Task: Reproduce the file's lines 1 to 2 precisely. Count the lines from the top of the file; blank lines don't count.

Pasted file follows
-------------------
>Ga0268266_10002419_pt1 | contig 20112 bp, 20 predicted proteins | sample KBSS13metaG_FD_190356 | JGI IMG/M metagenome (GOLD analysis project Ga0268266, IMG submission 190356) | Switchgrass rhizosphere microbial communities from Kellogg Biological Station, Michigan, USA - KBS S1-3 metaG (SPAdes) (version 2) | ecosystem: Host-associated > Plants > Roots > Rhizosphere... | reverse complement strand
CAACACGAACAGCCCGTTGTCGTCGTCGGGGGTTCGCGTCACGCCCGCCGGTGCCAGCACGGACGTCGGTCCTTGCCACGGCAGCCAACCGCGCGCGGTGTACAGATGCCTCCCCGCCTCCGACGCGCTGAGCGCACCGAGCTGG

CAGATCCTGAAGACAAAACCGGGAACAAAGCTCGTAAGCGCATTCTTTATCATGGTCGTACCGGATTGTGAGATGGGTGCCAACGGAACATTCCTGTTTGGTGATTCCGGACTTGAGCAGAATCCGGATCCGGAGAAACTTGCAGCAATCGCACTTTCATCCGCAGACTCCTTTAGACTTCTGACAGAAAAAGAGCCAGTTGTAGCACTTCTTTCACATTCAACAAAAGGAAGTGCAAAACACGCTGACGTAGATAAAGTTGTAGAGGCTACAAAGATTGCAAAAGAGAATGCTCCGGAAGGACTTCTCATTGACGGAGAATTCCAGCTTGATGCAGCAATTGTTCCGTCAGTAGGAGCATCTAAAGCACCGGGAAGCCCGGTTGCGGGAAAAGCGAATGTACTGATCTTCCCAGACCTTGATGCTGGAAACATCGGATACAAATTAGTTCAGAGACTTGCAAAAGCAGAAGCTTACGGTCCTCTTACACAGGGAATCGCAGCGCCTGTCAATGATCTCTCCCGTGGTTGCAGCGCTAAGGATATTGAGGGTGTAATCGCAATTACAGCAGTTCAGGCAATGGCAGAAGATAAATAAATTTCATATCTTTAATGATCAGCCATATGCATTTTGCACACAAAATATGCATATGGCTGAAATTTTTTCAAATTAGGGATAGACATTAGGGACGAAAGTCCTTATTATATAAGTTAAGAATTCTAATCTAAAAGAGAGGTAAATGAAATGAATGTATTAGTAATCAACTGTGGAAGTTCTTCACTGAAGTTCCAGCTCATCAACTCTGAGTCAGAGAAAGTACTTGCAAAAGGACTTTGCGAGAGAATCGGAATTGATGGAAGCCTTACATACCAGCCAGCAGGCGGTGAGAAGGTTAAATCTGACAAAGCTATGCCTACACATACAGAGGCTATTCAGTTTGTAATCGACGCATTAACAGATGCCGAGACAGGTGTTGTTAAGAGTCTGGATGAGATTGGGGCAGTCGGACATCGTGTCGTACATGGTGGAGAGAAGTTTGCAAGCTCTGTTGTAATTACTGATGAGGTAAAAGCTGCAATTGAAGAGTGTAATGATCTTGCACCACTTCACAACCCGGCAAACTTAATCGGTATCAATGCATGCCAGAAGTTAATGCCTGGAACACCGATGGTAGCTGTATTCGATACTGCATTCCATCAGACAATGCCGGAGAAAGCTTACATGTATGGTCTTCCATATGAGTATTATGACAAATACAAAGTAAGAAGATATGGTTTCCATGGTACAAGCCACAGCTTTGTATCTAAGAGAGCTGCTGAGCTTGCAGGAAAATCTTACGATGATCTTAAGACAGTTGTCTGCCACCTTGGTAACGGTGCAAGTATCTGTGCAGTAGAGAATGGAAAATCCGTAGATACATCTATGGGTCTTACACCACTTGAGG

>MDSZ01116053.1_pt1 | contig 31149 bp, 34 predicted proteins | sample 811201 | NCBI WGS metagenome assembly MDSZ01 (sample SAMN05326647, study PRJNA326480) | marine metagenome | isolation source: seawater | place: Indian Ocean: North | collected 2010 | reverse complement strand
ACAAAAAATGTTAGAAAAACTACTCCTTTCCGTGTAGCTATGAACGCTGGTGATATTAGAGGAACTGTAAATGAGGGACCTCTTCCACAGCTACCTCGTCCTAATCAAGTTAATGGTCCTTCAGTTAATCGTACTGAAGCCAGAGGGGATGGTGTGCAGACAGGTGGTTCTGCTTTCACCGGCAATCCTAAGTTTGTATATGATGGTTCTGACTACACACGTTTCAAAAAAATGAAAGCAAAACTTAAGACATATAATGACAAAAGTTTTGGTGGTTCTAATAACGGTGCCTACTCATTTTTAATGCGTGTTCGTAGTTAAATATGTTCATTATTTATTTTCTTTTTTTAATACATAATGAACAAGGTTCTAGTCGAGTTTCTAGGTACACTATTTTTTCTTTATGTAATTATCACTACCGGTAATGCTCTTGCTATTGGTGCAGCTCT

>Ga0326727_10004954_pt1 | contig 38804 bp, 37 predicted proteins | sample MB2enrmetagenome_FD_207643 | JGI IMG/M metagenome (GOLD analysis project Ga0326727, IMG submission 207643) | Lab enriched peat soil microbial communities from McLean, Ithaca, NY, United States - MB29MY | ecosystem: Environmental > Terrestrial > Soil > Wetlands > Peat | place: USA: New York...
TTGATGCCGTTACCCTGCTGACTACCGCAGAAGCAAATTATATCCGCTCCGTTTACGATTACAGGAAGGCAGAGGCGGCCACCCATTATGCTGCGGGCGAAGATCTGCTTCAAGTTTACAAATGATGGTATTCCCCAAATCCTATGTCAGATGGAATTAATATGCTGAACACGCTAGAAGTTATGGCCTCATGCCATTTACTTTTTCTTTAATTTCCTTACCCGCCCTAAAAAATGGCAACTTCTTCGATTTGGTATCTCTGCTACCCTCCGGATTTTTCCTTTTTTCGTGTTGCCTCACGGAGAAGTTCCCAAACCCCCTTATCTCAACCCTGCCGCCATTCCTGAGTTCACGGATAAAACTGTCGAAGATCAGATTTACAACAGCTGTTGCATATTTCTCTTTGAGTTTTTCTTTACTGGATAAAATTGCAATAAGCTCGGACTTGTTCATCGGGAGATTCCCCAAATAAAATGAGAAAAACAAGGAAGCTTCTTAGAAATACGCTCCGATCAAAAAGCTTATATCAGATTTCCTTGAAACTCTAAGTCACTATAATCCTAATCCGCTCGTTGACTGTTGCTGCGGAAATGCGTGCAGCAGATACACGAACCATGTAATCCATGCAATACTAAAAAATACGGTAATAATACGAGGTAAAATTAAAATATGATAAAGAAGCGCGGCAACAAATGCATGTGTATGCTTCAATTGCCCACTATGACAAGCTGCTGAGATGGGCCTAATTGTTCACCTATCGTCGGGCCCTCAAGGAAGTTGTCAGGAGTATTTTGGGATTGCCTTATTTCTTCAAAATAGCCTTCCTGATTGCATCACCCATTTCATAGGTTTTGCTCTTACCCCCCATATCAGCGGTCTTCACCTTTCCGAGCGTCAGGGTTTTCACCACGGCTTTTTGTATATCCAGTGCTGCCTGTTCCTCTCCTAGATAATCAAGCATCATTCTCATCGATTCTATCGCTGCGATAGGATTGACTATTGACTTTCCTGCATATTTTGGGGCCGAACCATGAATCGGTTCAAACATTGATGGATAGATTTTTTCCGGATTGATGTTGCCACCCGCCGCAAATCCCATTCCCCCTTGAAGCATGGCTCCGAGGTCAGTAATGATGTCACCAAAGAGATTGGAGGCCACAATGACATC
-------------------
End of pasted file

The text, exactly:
>Ga0268266_10002419_pt1 | contig 20112 bp, 20 predicted proteins | sample KBSS13metaG_FD_190356 | JGI IMG/M metagenome (GOLD analysis project Ga0268266, IMG submission 190356) | Switchgrass rhizosphere microbial communities from Kellogg Biological Station, Michigan, USA - KBS S1-3 metaG (SPAdes) (version 2) | ecosystem: Host-associated > Plants > Roots > Rhizosphere... | reverse complement strand
CAACACGAACAGCCCGTTGTCGTCGTCGGGGGTTCGCGTCACGCCCGCCGGTGCCAGCACGGACGTCGGTCCTTGCCACGGCAGCCAACCGCGCGCGGTGTACAGATGCCTCCCCGCCTCCGACGCGCTGAGCGCACCGAGCTGG